The 600-year-old history behind whiskey, whiskey-making, and blending is what perpetuates the celebration of it today.
Since before the prohibition era, and the years after, many of the success stories of liquor and alcohol production, and even bootlegging, involved men who owned and operated the distilleries throughout time.
Prohibition is even thought to be a result of women back in the states deciding on this law – ‘while the boys were away’ – during WWI. Going into effect in 1920, our first ever congresswomen, and only congresswomen who voted for the 18th amendment, Jeannette Rankin.
Women saw an opportunity in the 13 years the law was in play, gaining voting rights with the 19th amendment, through women’s rights with movements like the Suffrage.
Today game-changers are recreating the idea of whiskey and drinking culture entirely, with innovative techniques and processes that enhance the drinking experience.
Diageo, the company behind Johnnie Walker and Bulleit Bourbon Frontier Whiskey, hosted a very informative event where they introduced us to the history of Johnnie Walker whiskey and we learned how to blend bourbon.
A Conversation with Craftswomen presented by Jane Walker by Johnnie Walker and Bulleit Bourbon, hosted four unique makers and mixologists to talk about their personal experiences in the spirits industry and how they thrive as women in an industry associated with men.
These women are pioneering whiskey production and are unique and reliable when it comes to their respective posts as makers, blenders and bartenders.
With a proper cocktail hour preceding the two separate courses, patrons were encouraged to become amateur whiskey blenders. Immersed in the experience, taste-testers tried different grades of whiskey, including the new Jane Walker blend, and blending their brand of Bulleit Bourbon, Blenders’ Select, from freshly maturated whiskey, up to 15 years.
The event gave meaning to the distilling process for me and the others, who can afford to skip the thought over drinks.
The first course was conducted by the master blender, Emma Walker.
A certified doctor and scientist, Emma worked for some time researching, then sought a new job, and found one working at the Johnnie Walker distillery.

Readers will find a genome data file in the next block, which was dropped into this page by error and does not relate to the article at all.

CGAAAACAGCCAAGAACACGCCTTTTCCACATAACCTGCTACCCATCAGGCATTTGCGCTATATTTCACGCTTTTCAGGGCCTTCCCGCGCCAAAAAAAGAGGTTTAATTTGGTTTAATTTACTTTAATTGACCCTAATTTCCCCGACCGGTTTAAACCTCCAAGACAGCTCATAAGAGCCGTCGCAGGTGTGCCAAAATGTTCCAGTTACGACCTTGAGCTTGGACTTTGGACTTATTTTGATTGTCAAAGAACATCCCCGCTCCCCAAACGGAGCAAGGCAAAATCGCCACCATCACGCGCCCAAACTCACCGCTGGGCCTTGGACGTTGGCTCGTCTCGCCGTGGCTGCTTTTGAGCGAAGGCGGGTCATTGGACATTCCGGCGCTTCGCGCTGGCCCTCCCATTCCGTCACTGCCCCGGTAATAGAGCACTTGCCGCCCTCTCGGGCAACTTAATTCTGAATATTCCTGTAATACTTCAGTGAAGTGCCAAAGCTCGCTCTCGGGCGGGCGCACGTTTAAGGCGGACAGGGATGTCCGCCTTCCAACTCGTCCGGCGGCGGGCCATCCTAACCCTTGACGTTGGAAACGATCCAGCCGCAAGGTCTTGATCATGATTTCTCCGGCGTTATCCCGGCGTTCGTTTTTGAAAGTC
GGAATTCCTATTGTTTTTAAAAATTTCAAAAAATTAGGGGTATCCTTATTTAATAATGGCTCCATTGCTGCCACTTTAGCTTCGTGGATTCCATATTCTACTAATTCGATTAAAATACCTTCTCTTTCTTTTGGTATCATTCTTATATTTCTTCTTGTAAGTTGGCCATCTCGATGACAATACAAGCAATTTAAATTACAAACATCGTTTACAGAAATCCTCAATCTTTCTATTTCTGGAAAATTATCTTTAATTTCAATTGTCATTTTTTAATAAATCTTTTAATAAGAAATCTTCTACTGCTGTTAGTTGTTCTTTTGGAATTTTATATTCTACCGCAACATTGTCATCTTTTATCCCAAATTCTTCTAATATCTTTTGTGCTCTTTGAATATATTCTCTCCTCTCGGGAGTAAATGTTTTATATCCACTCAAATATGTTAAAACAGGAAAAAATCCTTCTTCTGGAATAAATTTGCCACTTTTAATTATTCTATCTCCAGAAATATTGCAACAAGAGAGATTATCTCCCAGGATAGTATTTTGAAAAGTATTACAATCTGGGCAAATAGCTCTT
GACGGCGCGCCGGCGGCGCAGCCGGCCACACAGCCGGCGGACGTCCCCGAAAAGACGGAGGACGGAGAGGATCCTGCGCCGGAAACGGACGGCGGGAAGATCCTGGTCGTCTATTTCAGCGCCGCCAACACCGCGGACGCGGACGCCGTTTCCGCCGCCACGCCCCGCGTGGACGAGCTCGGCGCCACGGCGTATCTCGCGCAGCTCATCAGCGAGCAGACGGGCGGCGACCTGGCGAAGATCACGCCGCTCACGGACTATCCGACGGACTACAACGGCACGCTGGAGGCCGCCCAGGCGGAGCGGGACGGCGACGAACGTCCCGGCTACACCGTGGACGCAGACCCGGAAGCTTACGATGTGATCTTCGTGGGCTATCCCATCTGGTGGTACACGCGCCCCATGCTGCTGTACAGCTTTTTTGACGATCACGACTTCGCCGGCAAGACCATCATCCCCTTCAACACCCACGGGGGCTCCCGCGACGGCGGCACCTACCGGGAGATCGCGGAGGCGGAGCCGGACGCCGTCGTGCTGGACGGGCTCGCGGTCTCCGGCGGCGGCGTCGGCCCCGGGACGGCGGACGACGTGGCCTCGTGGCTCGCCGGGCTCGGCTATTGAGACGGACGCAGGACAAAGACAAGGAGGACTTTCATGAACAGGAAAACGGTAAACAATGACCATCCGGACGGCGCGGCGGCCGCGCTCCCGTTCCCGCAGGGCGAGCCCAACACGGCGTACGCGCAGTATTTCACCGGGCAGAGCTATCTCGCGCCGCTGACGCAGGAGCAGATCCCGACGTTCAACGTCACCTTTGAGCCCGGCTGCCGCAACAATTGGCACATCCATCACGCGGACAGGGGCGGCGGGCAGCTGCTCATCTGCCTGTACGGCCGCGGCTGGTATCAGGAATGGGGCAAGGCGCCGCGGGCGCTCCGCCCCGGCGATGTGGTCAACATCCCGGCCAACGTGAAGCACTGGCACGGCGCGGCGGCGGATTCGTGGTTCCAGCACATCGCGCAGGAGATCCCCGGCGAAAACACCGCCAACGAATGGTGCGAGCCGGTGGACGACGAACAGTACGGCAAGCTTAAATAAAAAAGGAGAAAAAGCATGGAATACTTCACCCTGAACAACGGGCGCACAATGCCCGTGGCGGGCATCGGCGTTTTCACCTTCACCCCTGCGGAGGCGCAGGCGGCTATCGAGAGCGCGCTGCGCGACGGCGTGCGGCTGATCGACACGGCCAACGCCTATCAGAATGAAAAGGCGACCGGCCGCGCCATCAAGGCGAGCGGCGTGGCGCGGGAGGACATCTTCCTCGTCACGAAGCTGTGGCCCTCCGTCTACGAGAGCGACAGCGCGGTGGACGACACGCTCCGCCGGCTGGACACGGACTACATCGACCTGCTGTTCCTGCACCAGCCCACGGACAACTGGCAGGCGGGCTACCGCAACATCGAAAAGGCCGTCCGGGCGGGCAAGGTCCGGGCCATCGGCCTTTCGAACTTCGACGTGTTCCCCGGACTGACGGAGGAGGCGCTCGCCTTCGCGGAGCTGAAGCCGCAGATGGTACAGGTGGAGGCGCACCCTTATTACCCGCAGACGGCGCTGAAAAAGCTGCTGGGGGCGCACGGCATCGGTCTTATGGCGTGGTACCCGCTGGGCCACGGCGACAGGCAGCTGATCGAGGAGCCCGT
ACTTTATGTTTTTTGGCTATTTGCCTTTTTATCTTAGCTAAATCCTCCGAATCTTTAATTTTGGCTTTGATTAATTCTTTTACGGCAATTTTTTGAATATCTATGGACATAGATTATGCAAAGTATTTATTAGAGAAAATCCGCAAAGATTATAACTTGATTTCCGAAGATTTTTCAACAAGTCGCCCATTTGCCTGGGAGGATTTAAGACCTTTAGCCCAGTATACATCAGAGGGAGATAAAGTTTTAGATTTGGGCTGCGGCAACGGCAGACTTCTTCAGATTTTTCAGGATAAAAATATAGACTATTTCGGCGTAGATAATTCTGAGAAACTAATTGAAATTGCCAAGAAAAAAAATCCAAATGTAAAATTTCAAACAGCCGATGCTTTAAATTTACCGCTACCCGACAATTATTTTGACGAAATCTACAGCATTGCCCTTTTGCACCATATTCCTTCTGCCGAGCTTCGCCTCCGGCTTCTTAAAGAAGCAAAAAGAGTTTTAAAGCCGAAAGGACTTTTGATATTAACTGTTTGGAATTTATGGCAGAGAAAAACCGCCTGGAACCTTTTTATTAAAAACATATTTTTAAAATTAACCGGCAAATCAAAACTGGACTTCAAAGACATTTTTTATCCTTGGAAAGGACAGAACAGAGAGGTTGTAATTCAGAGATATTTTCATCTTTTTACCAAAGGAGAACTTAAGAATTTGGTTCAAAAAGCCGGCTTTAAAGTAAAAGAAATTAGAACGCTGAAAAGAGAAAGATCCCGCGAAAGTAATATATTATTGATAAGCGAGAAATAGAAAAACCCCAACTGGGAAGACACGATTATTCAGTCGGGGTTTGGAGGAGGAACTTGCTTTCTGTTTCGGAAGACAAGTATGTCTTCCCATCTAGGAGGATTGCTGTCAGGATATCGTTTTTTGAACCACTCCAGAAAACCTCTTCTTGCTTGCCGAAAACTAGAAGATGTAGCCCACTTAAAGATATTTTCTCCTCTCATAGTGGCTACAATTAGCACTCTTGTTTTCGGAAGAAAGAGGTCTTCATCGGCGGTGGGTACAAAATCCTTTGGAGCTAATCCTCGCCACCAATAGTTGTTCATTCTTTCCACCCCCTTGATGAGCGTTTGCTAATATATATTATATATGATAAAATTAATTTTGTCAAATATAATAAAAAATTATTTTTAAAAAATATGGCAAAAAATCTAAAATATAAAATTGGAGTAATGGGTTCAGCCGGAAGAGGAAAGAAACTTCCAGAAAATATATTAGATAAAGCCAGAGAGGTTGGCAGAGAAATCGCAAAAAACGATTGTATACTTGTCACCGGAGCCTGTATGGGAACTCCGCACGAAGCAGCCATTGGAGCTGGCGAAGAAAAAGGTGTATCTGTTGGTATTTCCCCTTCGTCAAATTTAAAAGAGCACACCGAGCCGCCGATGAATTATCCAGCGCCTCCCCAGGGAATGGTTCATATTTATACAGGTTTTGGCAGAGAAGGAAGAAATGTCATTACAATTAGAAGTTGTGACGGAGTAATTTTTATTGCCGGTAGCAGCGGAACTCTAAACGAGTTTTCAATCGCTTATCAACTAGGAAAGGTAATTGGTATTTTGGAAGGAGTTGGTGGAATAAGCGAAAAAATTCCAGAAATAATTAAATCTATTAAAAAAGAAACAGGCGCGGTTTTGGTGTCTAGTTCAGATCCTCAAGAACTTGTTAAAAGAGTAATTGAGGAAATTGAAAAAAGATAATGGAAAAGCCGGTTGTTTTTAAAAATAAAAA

She spent a decent amount of time describing the Scottish distilleries where the famed whiskey-making happens, as well as explaining the processes of producing the spirits.
Emma oversees the production of the whiskey to ensure flavor notes. Fermentation, distillation, and maturation are the things that she is keen on when at work, granting her an expert that the Johnnie Walker brand can trust.
Per her lecture, we got to taste the difference in brands like aged whiskey from Cardhu 12, an earthier flavor, and the creamier Single Malt version, as well as Clynelish 14 scotch, a smoky malt.
To top it off, culminating the class was a chance to finally taste Jane Walker whiskey, a blend of scotch and whiskey, aged for ten years. It’s a fruitier taste of ripe orchard and white peaches, finishing with a lingering dark chocolate flavor.
This spirit was a smoother rendition of the classic Johnnie Walker taste.
Course number two was held by whiskey blender, Eboni Major.
With only a handful of experience under her belt, she is the go-to at the Kentucky distillery where she works day-in and day-out to maintain the consistency of Bulleit’s flavor throughout the brand’s selection of spirits.
Eboni’s introduction and job description were teased upon entering the room where a mini-lab kit was placed in front of each seat at the tables.
The lab was our very own chance to blend spirits and recreate the classic Bulleit Bourbon flavor. Or, like most of the room, try your hardest to match the flavors and drink in celebration of success and failure.
Test tubes held four types of maturated spirits, straight from the barrels. Each increased in its potency and other distilled processes to enhance or tame the richness of the spirit we were blending.
We took the test tubes and blended away in a beaker. I recall, maybe, one person getting the blend right – approval came from Eboni herself. The rest of us concocted vigorous versions of the popular bourbon – I took mine with me afterward.
Amid the question asking and drink passing, Eboni was kind enough to give us a heartfelt moment where she shed a tear, describing her position as an African American woman in her industry.
She went on to explain how she feels supported by her co-workers and associates. A rare thing in any industry for women of color. The dedication to her work has given great confidence to her company.
So much, Eboni has created the triple bourbon blend, Bulleit Bourbon, Blenders’ Select No. 001, through her deep understanding of the whiskey-making process.
The Whole Gang Is Here
With the event moving from intimate settings to open public, we got the chance to meet two more women pioneering the spirits industry. Lynnette Marrero, a mixology ambassador, and entrepreneur, and the 2019 bartender of the year, Katie Renshaw.
They were joined by Emma and Eboni for a panel talk hosted by Kerry Diamond, founder of Cherry Bombe, a media company that celebrates women in and around the food industry. The evening science lab and distillery soon after turned to a congregation of whiskey aficionados.
Though, knowing that there are real people who make the spirits and alcohols we love to consume, it was a quite refreshing experience to be taught these making and blending processes by a couple of intellectuals who can do more than hold their liquor.
It was also impressive to see that women are pouring themselves into a perceived masculine industry. Distilleries and the spirits industry have been plagued by stereotypes of women as a token to the drinking culture.
Now there is a representation of women whom we (women and men) can look up to for inspiration and celebrate – to drink, responsibly, of course.
Look out for this article on PAGE magazine.